The impact of Brexit on the automotive sector Contents

Conclusions and recommendations


1.The Government must seek to ensure that it is able to preserve and build upon the success of the UK automotive sector as it enters negotiations on future trading arrangements with the EU. (Paragraph 5)

Impact of tariff barriers

2.It is difficult to see how it would make economic sense for multinational volume manufacturers—the bulk of the UK automotive sector—to base production in the UK in a no deal or WTO tariff scenario. The shift of manufacturing to countries within the customs union and single market would be inevitable; the cost in UK jobs could be in the hundreds of thousands, and inward investment in the hundreds of millions. For the automotive sector, no deal would undoubtedly be hugely damaging. The Government should not seriously contemplate this outcome. (Paragraph 12)

3.Whilst a “no deal” scenario would certainly be damaging to the automotive sector in many EU countries, especially Germany, the impact on the UK automotive sector would be far greater than that on each of the remaining EU Member States. We recommend that the Government should not contemplate this outcome in its approach to negotiations and that it should prioritise securing a customs arrangement which removes the risks of tariffs being imposed on vehicles produced in the UK. (Paragraph 14)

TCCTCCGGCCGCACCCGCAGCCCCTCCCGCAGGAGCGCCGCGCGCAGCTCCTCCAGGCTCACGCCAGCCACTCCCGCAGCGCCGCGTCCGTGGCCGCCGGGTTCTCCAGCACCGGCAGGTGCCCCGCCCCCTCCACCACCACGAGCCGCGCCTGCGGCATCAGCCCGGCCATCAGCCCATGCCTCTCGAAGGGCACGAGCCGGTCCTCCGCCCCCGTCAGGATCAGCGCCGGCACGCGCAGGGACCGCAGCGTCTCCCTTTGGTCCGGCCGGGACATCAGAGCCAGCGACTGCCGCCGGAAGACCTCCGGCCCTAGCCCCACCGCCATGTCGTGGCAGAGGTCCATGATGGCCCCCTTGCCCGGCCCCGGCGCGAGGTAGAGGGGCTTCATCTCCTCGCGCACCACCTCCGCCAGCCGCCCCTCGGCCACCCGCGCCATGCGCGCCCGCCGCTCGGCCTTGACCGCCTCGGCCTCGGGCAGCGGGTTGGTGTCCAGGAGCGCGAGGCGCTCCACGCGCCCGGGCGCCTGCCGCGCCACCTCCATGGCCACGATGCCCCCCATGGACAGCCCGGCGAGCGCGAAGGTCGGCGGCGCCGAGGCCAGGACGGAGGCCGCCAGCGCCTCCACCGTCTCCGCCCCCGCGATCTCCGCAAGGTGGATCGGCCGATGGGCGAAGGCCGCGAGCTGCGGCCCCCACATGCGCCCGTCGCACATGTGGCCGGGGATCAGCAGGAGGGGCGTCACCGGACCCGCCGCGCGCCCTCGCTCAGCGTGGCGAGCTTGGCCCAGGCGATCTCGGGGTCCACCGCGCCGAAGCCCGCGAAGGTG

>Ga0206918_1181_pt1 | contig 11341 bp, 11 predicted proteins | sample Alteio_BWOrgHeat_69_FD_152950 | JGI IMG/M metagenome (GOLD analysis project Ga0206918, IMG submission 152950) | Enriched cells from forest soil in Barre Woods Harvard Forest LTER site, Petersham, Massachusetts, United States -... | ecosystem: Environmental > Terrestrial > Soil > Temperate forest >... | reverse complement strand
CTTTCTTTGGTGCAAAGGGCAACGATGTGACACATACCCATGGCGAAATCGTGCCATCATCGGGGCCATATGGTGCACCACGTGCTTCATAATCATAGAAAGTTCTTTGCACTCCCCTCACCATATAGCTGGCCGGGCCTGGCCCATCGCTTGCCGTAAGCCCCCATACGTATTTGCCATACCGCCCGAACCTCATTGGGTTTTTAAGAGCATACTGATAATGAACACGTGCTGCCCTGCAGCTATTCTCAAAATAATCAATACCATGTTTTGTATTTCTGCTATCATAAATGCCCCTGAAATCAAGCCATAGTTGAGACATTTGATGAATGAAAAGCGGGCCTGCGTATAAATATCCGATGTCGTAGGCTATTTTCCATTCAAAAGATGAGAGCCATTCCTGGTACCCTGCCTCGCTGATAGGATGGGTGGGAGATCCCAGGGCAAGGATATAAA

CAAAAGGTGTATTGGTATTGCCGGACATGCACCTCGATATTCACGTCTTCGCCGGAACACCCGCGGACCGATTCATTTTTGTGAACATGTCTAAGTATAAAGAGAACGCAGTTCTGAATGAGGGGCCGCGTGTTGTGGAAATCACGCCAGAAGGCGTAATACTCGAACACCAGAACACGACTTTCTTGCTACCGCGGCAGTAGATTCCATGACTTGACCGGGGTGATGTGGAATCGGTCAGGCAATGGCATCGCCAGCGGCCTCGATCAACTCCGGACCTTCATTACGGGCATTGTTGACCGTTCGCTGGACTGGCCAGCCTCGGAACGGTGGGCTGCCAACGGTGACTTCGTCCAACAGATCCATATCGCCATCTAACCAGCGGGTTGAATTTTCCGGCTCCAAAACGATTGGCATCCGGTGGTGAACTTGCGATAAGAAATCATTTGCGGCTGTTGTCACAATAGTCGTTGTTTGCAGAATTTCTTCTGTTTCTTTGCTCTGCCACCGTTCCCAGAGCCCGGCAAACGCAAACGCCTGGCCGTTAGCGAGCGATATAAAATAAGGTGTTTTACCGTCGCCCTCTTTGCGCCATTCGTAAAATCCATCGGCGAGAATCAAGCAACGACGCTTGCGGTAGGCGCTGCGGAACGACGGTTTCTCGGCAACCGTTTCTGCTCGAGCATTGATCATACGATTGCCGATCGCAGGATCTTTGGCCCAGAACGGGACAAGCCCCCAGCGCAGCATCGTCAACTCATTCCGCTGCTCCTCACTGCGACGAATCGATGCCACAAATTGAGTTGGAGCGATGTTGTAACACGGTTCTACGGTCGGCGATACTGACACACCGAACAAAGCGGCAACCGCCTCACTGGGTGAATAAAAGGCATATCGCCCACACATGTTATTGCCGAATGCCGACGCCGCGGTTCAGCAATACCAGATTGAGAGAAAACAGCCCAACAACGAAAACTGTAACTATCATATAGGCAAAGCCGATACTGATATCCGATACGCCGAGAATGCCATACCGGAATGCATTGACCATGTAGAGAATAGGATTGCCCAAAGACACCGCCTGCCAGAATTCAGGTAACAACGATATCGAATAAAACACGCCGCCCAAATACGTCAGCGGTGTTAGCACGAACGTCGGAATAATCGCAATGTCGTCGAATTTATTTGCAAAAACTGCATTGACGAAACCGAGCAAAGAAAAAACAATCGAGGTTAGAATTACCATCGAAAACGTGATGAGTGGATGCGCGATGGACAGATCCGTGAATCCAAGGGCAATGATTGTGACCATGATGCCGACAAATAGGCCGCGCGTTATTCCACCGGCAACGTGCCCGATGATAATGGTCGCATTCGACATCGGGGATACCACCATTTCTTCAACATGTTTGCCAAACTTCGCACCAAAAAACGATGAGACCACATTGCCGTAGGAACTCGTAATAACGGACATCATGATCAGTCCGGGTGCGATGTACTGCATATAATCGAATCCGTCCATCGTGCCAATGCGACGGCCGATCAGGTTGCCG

Non-tariff barriers

4.Longer journey times, with added risk of delay, plus extra customs bureaucracy would make the UK automotive sector less efficient and act as a disincentive to international companies looking for a base to manufacture cars for the European market. In a highly competitive market, small margins can make a significant impact on investment decisions. If the Government wishes to uphold the UK’s reputation as a good location for volume vehicle manufacturing, consistent with its Industrial Strategy, we recommend that it should in its negotiations on withdrawal place a high premium on securing frictionless trade for the automotive sector. (Paragraph 21)